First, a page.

Riri Williams: Marvel’s Precious Little Sociopath

Marvel debuted the character Riri Williams in July 2016. The character replaced Tony Stark as Iron Man, adopting the name Iron Heart (which ironically turns out to be the name used in a porn parody of Iron Man). Riri’s claim to fame is that she is a 15-year-old black female super-genius supposedly smarter and better than Stark.

Brian Michael Bendis, the character’s creator, faced a backlash from progressives because Bendis is a straight, white, Jewish man writing a black female character. His critics ignored at Bendis and his wife adopted two black girls. They also ignored his reason¬†for creating Riri Williams, as explained in the Time article. His critcis felt much more content to attack the man rather than give him a chance.

However, things have not been that great for Riri. The Invincible Iron Man series that Riri leads has seen its numbers drop dramatically since its November 2016 debut:

#1 – 97,713
#2 – 81,271
#3 – 44,181
#4 – 36,600
#5 – 38,746
#6 – 31,561
#7 – 28,266

Keep in mind that solicitations are not sales. These are not numbers of books sold, but the number of orders placed by stores asking to sell the book. It is entirely possible, and indeed likely, that one can go into comic book stores and find back issues up to the first issue.

That said, the numbers do not lie. Riri Williams’s book has lost 70% of its apparent audience within seven issues. The most recently listed book is only 8,000 units away from Marvel’s 20,000 unit cancellation mark. What makes that so peculiar is that progressive routinely touts Riri as a fan favorite character, and yet her most recent issue is barely doing better than the Justice League Power Rangers crossover.

What is going wrong with this book? Why is Riri not connecting with the audience? That be because Riri Williams is a sociopath.

In her eight-issue run, she has shown a complete lack of concern for other people. She is incredibly narcissistic and selfish. She appears to lack basic social skills, talking at and down to people. And while touted a genius possibly smarter than Tony Stark, she is blissfully ignorant of some of the most basic concepts.

Read any of her comics and you are left with one question: why is she a superhero? Why has she donned the armor? Why does she want to do any of this?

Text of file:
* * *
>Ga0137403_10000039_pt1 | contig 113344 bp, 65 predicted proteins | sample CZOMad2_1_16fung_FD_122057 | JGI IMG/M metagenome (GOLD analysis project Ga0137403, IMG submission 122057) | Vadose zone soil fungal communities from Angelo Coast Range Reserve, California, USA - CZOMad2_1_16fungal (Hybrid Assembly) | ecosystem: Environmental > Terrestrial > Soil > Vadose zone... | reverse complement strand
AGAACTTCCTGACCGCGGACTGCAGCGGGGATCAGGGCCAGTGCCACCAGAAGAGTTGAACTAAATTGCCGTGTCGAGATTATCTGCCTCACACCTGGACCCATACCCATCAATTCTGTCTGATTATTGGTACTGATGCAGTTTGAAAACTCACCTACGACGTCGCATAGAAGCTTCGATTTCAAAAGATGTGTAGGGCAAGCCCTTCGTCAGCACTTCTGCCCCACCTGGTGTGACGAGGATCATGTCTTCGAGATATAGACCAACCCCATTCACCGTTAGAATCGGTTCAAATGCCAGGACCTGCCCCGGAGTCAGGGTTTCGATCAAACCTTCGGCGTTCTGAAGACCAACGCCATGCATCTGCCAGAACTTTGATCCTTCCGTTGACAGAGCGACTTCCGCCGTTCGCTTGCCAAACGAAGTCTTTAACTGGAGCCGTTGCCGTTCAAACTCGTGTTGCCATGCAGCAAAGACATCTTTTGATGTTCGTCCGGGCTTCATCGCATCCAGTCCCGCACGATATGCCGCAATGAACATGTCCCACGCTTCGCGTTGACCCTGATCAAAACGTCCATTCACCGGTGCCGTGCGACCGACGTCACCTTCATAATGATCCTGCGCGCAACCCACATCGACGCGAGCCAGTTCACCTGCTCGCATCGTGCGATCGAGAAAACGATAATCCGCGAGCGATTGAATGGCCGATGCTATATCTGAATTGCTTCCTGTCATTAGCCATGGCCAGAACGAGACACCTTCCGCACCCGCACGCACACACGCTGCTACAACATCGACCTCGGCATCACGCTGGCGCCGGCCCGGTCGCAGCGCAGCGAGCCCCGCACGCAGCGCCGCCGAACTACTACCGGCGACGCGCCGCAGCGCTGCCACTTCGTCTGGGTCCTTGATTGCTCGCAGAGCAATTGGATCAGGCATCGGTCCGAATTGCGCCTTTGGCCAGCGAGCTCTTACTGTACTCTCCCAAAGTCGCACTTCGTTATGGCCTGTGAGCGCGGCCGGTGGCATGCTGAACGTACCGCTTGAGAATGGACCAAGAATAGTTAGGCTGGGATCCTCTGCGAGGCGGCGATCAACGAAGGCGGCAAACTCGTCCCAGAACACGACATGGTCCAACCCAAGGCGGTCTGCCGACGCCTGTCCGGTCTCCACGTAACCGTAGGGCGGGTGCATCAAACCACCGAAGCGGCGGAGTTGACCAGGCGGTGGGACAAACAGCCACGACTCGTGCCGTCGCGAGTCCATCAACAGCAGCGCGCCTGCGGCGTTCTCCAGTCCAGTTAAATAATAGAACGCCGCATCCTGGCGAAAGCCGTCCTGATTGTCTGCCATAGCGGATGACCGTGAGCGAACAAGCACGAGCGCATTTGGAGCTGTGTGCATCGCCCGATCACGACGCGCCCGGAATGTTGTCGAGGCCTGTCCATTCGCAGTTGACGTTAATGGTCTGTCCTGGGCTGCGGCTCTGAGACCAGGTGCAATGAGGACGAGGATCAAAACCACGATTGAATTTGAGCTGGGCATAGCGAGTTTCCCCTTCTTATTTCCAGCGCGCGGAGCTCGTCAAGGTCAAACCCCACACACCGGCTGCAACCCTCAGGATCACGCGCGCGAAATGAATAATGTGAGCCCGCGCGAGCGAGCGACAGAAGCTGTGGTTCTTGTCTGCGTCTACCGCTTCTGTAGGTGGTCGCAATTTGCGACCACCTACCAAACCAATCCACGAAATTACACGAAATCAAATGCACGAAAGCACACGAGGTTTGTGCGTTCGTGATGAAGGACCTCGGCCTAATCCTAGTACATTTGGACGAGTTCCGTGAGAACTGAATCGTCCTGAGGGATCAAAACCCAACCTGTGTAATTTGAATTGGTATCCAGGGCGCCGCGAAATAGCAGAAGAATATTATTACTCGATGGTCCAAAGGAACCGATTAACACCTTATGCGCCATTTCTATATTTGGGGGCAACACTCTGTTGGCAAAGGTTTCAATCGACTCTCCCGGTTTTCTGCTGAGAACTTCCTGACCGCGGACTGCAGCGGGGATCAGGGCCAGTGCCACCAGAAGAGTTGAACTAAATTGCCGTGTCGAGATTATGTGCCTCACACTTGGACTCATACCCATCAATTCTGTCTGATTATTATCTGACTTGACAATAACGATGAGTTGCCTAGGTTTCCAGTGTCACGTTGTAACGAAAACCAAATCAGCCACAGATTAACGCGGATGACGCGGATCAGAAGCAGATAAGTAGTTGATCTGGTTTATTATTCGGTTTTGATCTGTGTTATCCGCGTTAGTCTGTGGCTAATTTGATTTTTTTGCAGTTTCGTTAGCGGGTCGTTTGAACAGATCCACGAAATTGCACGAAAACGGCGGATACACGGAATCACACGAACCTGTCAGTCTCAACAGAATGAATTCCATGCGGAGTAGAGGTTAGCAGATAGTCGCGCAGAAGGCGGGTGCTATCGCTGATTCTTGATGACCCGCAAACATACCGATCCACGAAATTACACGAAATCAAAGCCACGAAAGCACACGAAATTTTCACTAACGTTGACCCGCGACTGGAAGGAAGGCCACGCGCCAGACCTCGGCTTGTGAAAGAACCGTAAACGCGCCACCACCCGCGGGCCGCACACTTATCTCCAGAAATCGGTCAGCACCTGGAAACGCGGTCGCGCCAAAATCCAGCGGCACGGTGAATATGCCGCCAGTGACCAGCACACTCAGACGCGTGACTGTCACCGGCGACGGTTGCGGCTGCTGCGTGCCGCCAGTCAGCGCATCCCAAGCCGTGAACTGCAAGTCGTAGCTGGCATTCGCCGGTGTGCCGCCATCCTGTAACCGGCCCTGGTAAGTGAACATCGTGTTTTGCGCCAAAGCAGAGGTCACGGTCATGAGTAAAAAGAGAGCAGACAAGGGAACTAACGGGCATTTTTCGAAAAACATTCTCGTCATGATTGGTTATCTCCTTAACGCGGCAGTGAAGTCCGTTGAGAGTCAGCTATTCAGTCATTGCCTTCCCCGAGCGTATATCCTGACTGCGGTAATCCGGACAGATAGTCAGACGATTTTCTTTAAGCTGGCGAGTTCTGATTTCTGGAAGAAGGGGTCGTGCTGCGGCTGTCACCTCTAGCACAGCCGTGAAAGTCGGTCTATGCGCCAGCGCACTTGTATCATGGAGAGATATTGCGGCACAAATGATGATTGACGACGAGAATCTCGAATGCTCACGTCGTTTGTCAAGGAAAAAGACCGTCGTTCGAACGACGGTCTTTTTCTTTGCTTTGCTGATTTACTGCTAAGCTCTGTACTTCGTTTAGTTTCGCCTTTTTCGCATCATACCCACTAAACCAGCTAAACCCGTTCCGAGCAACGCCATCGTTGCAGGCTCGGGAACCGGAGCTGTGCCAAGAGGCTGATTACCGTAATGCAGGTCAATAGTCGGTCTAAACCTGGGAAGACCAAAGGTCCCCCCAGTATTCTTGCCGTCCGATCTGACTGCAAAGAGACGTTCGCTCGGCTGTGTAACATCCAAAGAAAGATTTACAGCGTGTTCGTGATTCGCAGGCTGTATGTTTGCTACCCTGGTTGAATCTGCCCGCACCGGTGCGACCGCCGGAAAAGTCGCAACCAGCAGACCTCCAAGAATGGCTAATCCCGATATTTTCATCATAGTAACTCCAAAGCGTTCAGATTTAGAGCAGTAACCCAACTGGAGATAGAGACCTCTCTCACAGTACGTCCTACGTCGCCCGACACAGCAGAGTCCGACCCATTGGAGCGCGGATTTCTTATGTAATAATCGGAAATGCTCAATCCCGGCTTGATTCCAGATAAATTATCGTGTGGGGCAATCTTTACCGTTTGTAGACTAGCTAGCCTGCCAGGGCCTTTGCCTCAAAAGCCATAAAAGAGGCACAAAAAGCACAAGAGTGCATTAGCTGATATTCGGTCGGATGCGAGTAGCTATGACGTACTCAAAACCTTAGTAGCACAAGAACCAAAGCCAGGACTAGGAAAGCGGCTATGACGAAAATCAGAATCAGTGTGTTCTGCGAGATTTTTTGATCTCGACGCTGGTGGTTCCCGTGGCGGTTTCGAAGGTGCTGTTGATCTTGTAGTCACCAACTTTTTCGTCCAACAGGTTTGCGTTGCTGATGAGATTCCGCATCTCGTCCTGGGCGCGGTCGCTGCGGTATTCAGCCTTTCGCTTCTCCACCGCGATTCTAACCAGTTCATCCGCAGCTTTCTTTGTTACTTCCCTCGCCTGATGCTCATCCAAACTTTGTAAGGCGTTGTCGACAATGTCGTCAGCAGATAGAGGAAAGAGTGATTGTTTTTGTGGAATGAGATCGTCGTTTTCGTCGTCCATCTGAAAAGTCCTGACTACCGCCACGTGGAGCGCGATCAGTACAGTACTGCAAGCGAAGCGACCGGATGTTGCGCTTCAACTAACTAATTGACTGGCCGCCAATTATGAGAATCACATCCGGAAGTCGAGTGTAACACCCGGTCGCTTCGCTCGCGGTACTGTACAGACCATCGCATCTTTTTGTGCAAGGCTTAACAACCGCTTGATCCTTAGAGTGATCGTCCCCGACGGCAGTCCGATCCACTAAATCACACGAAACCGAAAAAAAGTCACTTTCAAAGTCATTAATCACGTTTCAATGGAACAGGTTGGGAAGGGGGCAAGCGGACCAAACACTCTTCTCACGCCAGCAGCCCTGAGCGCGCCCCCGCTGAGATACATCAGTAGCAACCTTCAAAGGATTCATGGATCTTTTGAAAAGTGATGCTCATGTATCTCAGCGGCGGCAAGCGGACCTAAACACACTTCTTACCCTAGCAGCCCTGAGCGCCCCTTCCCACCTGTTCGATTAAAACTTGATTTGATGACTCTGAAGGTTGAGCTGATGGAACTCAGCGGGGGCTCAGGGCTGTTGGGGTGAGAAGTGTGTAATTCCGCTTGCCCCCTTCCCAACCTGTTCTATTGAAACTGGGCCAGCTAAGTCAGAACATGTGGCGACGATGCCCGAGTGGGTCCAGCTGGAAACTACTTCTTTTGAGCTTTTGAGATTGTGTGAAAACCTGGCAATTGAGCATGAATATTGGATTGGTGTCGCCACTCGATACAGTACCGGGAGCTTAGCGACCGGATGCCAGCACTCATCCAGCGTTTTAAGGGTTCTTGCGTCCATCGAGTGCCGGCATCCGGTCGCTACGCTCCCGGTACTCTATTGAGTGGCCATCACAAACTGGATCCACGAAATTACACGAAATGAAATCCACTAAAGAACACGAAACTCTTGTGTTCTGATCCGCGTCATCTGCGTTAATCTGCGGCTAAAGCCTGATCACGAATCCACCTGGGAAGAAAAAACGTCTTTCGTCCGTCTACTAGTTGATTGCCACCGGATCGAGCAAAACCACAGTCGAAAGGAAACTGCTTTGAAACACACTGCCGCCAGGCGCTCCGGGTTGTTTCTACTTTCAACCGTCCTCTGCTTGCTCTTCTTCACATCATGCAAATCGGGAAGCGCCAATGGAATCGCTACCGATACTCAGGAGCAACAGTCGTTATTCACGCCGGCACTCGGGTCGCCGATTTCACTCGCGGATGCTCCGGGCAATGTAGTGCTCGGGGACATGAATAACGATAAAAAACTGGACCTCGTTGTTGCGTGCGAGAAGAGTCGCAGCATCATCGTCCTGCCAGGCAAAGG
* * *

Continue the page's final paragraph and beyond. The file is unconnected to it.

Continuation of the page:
Typically a hero’s call to adventure comes from some tragedy (Batman or Spider-man), some desire to live up to an ideal (Superman or Captain America), some inheritance (Captain Marvel/Shazam or Thor), or some literal call to adventure (Blue Beetle). The general element is that the character acts out of a sense of duty or altruism. At the very least they desire to do the right thing, even if their motivation maybe selfish or their actions violent (Punisher).

However, Riri’s call to adventure is pure spite. Actually, to be more specific, it is an abject desire to be a victim of racism and when she is not treated in a racist manner, essentially demands something equivalent so that she spitefully fight against an “unfair” imposition. You do not need to take my word for it. Here are the pages in which a young Riri Williams chastises her not racist white teacher for not being racist:

I must give praise to the artist Stefano Caselli because he captured Riri’s indignation perfectly. Almost too perfectly, which makes me wonder whether Bendis gave Caselli the real script for the book, or if he pulled a Star Wars trick and gave Caselli a fake script with the teacher actually being racist. That is the only thing I can think of to explain these pages. Without that, what we see is a little sociopath.

We see a girl so obsessed with wanting to be a victim that she cannot fathom that people are not what she thinks them to be. That alone does not make Riri a sociopath, however, what occurs in the rest of the issue does. Two Youtubers, Douglas Ernst and Diversity and Comics, gave run-downs of what happened in the issue. I highly encourage people to check out their channels, along with Captain Cummings and I Love Comics (formerly Grove of Engletine). All four give fantastic reviews of comics.

What happens in issue #8 is that there an attempted terrorist attack that is thwarted by Agent Carter of S.H.I.E.L.D. Tony Stark’s A.I., who acts as mentor for Riri Williams, sends Riri to the crime scene to help at Carter’s request. For some inexplicable reason Riri is the only hero to show up. No other Avengers, X-Men, Champions, Alpha Flight, or any of the other six dozen heroes living in New York can be found.